Jobs in the Hunting Industry

When you think of working in the hunting industry, the most common vision is probably of those hunters that have their own show or big online following. Jobs in the hunting industry go much deeper than that, though, and many of these jobs fly under the radar.

Bow Technician at Work

Consider jobs like working in an archery shop and wrenching on bows all day. This is a very attainable position to gain. Sure, you won’t get the limelight you’d get from hosting your own show, but you’d be working in the hunting industry. How about customer service? Hunting companies will have people that answer the phone, respond to emails, and just handle communicating with customers. Again, this is a very attainable position. Marketing anyone? Hunting-focused companies need to sell products and good marketing is a huge component of that. Landing a marketing position like this would put you smack dab in the hunting industry. And speaking of products, a person could also invent their own specifically for hunting. Another great avenue into the hunting industry is working for a conservation or hunting advocacy group. With either of those jobs, you’ll not only be in the industry, but you’ll also be giving back with meaningful work.

I know these don’t sound like “sexy” jobs, but that’s the point. Working in the hunting industry gets put up on a pedestal, but in all reality, it’s just like any other industry out there.

You Make the Blueprint

So, how does one land their dream job and “hunt for a living?” There isn’t a set-in-stone path and there isn’t a “take these college courses and you’re in” approach. You make the path. You make the dream a reality. With that being said, there are a few things that can set you off in the right direction.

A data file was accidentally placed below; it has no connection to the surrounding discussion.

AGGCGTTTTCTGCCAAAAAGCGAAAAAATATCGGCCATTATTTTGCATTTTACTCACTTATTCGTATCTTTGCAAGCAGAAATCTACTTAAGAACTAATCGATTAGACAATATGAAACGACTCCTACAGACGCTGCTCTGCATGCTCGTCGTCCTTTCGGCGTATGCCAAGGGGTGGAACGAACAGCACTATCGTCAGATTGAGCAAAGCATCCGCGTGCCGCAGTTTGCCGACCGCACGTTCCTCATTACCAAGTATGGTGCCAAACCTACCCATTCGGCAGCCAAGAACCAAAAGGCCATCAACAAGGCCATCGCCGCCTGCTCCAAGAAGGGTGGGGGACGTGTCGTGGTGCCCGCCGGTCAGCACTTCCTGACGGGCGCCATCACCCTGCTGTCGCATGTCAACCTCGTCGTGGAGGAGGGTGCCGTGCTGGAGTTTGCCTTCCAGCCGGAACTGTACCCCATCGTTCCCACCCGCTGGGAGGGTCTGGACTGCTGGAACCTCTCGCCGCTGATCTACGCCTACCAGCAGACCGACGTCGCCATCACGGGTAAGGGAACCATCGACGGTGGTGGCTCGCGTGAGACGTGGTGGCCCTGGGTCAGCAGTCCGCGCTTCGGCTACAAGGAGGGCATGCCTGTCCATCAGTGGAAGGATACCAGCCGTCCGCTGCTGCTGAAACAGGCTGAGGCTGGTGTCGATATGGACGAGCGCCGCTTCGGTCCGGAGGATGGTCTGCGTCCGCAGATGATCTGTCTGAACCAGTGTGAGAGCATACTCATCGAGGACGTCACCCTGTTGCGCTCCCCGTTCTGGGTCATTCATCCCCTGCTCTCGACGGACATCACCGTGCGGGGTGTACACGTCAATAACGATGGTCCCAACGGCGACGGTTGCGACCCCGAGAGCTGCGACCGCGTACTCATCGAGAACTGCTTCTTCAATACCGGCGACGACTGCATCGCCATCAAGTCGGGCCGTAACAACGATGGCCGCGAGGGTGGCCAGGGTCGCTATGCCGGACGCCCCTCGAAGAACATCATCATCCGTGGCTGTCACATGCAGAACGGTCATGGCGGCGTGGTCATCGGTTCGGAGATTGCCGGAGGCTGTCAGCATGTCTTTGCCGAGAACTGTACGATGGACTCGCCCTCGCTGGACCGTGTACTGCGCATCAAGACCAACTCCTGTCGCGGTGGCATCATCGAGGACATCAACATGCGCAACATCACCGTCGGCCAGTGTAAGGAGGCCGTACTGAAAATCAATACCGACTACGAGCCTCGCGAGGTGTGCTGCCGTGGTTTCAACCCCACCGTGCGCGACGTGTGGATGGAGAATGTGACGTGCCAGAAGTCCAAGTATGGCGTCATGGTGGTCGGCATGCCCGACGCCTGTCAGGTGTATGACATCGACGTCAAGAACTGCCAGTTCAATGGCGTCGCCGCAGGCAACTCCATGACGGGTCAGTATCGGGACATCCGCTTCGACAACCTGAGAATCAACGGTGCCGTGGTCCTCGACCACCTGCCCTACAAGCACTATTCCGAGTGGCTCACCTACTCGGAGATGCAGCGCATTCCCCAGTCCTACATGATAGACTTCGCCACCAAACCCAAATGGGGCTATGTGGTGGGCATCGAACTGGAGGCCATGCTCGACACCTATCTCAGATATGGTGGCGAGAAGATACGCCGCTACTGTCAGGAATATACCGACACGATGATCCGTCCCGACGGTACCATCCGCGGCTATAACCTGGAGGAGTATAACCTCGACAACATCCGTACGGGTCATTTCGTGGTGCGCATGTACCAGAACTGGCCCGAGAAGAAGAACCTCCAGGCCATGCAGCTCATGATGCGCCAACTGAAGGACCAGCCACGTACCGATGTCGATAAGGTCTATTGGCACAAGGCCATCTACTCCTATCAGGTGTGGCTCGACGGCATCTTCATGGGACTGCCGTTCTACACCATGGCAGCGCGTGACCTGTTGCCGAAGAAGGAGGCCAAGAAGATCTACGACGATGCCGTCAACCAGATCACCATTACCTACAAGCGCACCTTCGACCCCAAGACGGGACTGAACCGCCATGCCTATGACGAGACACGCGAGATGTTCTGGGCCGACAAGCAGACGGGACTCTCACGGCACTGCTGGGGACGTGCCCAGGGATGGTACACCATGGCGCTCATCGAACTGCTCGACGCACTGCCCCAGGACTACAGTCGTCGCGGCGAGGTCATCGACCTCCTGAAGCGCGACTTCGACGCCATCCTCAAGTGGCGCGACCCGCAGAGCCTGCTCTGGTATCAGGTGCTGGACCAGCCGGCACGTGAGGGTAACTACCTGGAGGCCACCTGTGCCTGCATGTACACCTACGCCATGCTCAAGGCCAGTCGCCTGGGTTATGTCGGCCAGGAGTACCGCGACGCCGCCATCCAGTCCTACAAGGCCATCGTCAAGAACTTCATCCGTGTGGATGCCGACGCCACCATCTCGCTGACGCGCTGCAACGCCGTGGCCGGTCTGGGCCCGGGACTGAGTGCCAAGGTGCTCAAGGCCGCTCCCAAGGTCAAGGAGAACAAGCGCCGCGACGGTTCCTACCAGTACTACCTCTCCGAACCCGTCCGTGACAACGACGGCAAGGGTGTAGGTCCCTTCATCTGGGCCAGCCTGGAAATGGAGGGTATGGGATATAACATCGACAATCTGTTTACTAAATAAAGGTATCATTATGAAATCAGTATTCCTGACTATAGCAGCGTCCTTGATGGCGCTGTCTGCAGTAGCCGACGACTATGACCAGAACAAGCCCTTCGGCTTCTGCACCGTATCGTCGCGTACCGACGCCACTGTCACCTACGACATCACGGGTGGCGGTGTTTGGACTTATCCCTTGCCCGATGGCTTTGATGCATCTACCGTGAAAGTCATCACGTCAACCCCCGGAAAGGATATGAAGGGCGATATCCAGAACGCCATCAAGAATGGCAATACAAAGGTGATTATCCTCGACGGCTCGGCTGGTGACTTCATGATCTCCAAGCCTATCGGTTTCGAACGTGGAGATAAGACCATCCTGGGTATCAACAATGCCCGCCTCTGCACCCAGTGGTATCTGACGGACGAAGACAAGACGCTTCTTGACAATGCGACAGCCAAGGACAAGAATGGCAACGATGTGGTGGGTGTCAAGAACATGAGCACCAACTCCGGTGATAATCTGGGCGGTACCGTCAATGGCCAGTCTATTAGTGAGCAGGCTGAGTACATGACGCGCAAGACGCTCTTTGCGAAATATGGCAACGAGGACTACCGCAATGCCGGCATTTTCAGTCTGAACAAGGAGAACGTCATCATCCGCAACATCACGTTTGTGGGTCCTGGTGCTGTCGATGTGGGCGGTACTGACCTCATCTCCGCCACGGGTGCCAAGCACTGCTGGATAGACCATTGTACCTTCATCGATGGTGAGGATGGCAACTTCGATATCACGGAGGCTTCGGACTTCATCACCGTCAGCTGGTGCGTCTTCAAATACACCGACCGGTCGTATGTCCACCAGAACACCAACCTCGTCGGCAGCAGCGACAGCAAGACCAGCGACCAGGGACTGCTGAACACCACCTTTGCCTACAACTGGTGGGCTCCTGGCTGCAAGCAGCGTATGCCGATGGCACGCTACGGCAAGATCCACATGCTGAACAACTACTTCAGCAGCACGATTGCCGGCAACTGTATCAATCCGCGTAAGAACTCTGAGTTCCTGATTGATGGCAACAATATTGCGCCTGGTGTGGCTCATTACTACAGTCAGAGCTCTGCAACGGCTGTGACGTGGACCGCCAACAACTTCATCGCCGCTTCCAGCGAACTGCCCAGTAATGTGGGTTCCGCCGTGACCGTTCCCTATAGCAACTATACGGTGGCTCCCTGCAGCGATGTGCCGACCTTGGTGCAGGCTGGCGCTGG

Hunter Being Photographed

First off, one needs to recognize what their strengths are. Are you good at talking to people? Maybe you could be in customer service or start a podcast. Photography? You could photograph hunts or do product photography for brands. Find where you excel and let your strengths be your compass. Secondly, what are you passionate about? Just like finding your “why,” passion will be the fuel that will keep you going during those rocky moments along the way. For example, if you’re passionate about elk, maybe a career with someone like Rocky Mountain Elk Foundation protecting what you love would be the peas to your carrots.

Content creation is huge right now. If you’re into that, AWESOME! Just know that you’ve got a load of hard work in front of you, with likely no compensation for a stretch. When I first started writing articles, I never got paid. This is the story for most content creators. You are going to have to work hard creating, honing your skills, building relationships, and growing your reach before you can “hunt for a living.” And, after all of that, maybe you end up getting hired to work for a brand you love instead of being the next "hunting celebrity". So, on that note, be open-minded. Doors might open that you never knew existed.

Lastly, stay passionate, stay driven, and love what you do. If you’re good at what you do, good will follow. So hit the gas pedal and go.


Josh Kirchner is the author of the book, Becoming a Backpack Hunter, as well as the voice behind Dialed in Hunter, a blog that not only documents his own journey, but provides gear reviews, tips/tactics for western hunting, and encourages other hunters to chase and achieve their goals. Josh is a passionate bowhunter that has been hunting with his family since he was a small boy. When he is not chasing elk, deer, bear, and javelina through the diverse Arizona terrain, he is spending time with his wife, daughter, and two herding dogs.